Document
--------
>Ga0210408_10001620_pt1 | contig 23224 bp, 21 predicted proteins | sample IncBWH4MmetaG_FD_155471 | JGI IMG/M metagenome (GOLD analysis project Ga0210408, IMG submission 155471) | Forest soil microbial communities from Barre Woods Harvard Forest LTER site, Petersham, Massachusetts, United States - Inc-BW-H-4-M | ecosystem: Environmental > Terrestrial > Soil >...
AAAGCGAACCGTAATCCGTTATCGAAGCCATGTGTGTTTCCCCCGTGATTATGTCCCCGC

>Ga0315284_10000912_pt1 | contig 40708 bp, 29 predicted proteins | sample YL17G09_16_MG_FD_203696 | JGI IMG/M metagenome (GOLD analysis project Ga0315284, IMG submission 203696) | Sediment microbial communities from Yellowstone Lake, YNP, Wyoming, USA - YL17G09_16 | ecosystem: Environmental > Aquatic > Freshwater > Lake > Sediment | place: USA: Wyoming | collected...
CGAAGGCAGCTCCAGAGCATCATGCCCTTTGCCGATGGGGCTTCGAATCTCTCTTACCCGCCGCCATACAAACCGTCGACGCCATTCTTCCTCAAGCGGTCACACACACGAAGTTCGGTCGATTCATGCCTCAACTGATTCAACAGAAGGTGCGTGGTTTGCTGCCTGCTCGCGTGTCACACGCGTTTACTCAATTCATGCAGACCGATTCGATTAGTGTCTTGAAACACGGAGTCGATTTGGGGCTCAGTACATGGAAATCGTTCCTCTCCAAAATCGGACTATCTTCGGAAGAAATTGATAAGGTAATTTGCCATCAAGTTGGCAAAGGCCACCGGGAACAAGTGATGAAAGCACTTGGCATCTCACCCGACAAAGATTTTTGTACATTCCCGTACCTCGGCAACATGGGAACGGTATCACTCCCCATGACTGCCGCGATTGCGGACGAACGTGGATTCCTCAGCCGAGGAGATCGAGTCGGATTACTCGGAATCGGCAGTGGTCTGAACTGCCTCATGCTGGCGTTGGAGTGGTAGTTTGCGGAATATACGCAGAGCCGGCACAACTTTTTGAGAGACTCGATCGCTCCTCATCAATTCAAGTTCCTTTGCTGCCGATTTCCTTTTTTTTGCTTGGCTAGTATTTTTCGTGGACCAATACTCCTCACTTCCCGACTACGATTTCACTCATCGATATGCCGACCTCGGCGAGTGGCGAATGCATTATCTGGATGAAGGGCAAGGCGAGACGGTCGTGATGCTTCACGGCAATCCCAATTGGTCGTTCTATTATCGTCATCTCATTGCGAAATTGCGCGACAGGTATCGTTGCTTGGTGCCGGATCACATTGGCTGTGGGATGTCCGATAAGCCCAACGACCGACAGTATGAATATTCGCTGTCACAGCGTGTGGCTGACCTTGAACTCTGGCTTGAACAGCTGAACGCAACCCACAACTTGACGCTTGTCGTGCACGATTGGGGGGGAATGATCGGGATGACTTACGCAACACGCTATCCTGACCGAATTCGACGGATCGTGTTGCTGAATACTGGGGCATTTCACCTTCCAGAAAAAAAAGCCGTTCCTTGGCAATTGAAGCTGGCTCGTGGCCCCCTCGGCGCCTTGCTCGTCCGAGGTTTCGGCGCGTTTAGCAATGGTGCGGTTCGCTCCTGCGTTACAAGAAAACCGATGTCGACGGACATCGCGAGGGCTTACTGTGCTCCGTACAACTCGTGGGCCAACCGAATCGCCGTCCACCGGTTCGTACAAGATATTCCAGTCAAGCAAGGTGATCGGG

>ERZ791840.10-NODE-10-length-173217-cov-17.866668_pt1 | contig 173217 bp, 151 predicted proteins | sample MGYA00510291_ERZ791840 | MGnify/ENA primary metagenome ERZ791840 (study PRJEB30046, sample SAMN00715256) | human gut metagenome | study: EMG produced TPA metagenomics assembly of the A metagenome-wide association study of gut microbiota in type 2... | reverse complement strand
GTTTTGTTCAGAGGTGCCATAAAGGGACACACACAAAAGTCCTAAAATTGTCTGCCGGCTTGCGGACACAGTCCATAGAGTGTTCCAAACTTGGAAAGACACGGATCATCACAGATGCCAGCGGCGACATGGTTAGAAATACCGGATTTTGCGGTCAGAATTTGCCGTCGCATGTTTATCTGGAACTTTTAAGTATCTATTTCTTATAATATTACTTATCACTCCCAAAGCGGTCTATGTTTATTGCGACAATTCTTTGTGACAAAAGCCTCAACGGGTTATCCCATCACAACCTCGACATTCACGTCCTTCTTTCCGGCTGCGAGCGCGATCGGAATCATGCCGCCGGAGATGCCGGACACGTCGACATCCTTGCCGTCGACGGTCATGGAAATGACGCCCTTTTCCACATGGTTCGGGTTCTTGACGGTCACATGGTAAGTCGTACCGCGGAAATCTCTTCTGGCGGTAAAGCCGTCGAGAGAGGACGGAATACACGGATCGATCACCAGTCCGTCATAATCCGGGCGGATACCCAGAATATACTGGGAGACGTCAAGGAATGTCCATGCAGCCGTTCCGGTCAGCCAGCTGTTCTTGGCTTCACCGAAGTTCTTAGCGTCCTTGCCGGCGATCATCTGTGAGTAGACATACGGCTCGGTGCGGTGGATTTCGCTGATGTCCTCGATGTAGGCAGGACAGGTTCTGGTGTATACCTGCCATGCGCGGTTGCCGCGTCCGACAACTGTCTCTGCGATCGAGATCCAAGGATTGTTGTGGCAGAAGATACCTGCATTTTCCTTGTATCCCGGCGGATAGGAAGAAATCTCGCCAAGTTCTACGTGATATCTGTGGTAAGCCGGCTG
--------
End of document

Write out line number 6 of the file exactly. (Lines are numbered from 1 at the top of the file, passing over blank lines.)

GTTTTGTTCAGAGGTGCCATAAAGGGACACACACAAAAGTCCTAAAATTGTCTGCCGGCTTGCGGACACAGTCCATAGAGTGTTCCAAACTTGGAAAGACACGGATCATCACAGATGCCAGCGGCGACATGGTTAGAAATACCGGATTTTGCGGTCAGAATTTGCCGTCGCATGTTTATCTGGAACTTTTAAGTATCTATTTCTTATAATATTACTTATCACTCCCAAAGCGGTCTATGTTTATTGCGACAATTCTTTGTGACAAAAGCCTCAACGGGTTATCCCATCACAACCTCGACATTCACGTCCTTCTTTCCGGCTGCGAGCGCGATCGGAATCATGCCGCCGGAGATGCCGGACACGTCGACATCCTTGCCGTCGACGGTCATGGAAATGACGCCCTTTTCCACATGGTTCGGGTTCTTGACGGTCACATGGTAAGTCGTACCGCGGAAATCTCTTCTGGCGGTAAAGCCGTCGAGAGAGGACGGAATACACGGATCGATCACCAGTCCGTCATAATCCGGGCGGATACCCAGAATATACTGGGAGACGTCAAGGAATGTCCATGCAGCCGTTCCGGTCAGCCAGCTGTTCTTGGCTTCACCGAAGTTCTTAGCGTCCTTGCCGGCGATCATCTGTGAGTAGACATACGGCTCGGTGCGGTGGATTTCGCTGATGTCCTCGATGTAGGCAGGACAGGTTCTGGTGTATACCTGCCATGCGCGGTTGCCGCGTCCGACAACTGTCTCTGCGATCGAGATCCAAGGATTGTTGTGGCAGAAGATACCTGCATTTTCCTTGTATCCCGGCGGATAGGAAGAAATCTCGCCAAGTTCTACGTGATATCTGTGGTAAGCCGGCTG